The Iron Curtain

Larry’s girlfriend, Paula, was coming to the Farm. He had been couch surfing in George’s dining room for the past month waiting for her, and figured that sleeping on a public sofa would not satisfy her comforts as a woman, or his needs as a man. As luck would have it, an eviction had just taken place in one of the off-grid cabins, leaving a vacancy that Larry put first dibs on, hoping Paula would be pleasantly surprised.

One of the Farm’s residents was commissioned to clean up the cabin for Larry and his lady. This time, it turned out to be an easy job. Unlike previous evictions, the place wasn’t left a methed-out trash heap, and only one trip to the dump was needed to remove the eight hundred soup cans that had been discarded in the cabin’s outhouse. Inside, the accumulation of dust and detritus was simply swept into the wide cracks between the rough floorboards. The nicest mattress was plucked from the collection on George’s front porch and hauled up into the loft, where it was made up with clean sheets. While the cabin wasn’t fancy, it was relatively cozy and generally fit for human habitation, and a fresh bouquet of wildflowers was left in a vase on the table to welcome the couple to their new home.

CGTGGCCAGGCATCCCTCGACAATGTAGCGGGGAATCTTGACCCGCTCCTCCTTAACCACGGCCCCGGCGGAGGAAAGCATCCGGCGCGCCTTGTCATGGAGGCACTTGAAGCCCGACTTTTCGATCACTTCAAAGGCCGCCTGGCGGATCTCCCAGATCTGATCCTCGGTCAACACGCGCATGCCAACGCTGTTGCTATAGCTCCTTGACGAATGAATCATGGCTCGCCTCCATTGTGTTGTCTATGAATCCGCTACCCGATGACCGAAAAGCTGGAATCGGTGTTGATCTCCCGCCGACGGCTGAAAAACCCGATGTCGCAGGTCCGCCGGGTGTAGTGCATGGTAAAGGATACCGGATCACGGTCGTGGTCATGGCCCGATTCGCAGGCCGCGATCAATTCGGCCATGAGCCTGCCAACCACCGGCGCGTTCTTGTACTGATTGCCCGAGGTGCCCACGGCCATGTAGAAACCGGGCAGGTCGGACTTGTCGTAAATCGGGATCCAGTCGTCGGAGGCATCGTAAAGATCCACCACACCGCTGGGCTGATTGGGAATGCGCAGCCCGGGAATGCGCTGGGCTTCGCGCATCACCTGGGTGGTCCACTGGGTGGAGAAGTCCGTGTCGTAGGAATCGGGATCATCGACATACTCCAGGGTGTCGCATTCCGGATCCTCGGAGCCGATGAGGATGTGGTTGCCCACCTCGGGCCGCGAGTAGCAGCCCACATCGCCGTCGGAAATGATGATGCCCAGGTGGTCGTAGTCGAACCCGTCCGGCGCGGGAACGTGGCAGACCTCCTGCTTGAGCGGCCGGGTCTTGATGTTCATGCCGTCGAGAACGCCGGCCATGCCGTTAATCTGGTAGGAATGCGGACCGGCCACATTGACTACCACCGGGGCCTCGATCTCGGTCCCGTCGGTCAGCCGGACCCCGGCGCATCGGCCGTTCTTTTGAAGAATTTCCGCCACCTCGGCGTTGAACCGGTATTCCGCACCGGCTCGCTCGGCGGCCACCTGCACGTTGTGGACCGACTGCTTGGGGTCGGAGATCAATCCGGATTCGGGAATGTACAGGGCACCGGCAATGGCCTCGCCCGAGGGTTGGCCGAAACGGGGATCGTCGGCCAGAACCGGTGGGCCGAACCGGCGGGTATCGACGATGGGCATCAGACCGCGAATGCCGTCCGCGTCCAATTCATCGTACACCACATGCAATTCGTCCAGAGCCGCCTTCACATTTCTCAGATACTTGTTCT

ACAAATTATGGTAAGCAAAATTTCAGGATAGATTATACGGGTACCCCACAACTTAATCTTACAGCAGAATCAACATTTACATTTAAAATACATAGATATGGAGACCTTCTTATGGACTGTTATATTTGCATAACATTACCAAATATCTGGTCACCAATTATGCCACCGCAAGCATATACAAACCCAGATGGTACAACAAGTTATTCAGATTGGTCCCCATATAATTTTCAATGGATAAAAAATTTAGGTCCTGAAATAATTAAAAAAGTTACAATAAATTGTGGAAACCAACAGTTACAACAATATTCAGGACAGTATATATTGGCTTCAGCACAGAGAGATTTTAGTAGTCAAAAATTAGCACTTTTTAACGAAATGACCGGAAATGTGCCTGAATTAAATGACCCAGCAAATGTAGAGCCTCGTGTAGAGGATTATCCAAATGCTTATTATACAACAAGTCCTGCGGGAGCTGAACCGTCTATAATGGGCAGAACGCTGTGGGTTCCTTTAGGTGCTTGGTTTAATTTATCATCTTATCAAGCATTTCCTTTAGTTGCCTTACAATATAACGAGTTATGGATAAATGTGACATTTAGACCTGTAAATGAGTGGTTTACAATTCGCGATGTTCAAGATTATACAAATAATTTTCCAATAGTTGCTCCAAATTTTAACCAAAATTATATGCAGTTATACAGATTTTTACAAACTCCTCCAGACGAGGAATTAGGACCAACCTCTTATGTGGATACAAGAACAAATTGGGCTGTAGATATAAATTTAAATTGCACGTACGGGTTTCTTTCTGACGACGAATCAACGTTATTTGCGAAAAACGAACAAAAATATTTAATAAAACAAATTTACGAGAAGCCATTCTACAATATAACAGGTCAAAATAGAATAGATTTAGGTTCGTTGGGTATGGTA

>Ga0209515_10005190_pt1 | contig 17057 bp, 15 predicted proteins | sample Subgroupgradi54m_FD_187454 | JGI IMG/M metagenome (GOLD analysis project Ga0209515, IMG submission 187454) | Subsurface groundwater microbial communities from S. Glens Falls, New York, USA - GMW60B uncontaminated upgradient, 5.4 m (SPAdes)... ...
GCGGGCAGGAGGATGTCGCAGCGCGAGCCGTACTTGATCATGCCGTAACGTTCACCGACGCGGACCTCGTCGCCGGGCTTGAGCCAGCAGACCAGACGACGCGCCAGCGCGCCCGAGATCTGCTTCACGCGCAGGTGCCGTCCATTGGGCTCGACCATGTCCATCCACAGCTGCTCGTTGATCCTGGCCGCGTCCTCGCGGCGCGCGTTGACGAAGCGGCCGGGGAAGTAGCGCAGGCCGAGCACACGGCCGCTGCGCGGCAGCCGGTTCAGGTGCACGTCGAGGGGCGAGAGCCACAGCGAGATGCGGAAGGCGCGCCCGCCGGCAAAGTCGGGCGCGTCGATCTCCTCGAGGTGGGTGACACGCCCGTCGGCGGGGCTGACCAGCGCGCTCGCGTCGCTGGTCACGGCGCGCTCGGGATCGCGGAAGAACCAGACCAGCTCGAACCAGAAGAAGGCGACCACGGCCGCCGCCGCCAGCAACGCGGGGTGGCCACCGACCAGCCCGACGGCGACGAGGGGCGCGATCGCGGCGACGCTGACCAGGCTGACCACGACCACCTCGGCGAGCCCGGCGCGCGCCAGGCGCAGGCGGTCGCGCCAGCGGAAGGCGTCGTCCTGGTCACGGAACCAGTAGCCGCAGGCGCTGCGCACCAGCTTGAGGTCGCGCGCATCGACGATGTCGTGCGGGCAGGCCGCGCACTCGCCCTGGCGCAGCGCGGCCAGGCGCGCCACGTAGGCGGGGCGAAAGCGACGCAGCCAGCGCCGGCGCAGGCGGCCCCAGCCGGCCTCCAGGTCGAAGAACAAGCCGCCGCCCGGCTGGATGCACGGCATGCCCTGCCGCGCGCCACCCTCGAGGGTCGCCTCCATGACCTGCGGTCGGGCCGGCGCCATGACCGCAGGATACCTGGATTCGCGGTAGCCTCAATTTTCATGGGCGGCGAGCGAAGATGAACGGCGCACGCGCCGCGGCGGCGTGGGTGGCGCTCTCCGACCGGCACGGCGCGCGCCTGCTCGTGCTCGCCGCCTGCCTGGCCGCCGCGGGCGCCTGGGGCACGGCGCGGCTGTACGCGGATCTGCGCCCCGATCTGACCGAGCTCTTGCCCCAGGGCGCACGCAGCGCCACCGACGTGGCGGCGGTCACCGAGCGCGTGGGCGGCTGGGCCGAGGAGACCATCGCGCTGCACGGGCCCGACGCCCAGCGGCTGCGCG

When Paula arrived the following evening, she turned out not to be quite the easygoing country gal that Larry had described her to be. After taking one look at the rough log walls with cracks of light peeking through, a mouse scurrying across the ceiling beam, the rickety ladder leading up to the sleeping loft, and the lack of a flushing toilet with a heated seat, she said “Well, I’ll be!”, which was to be interpreted as “Hell no!”

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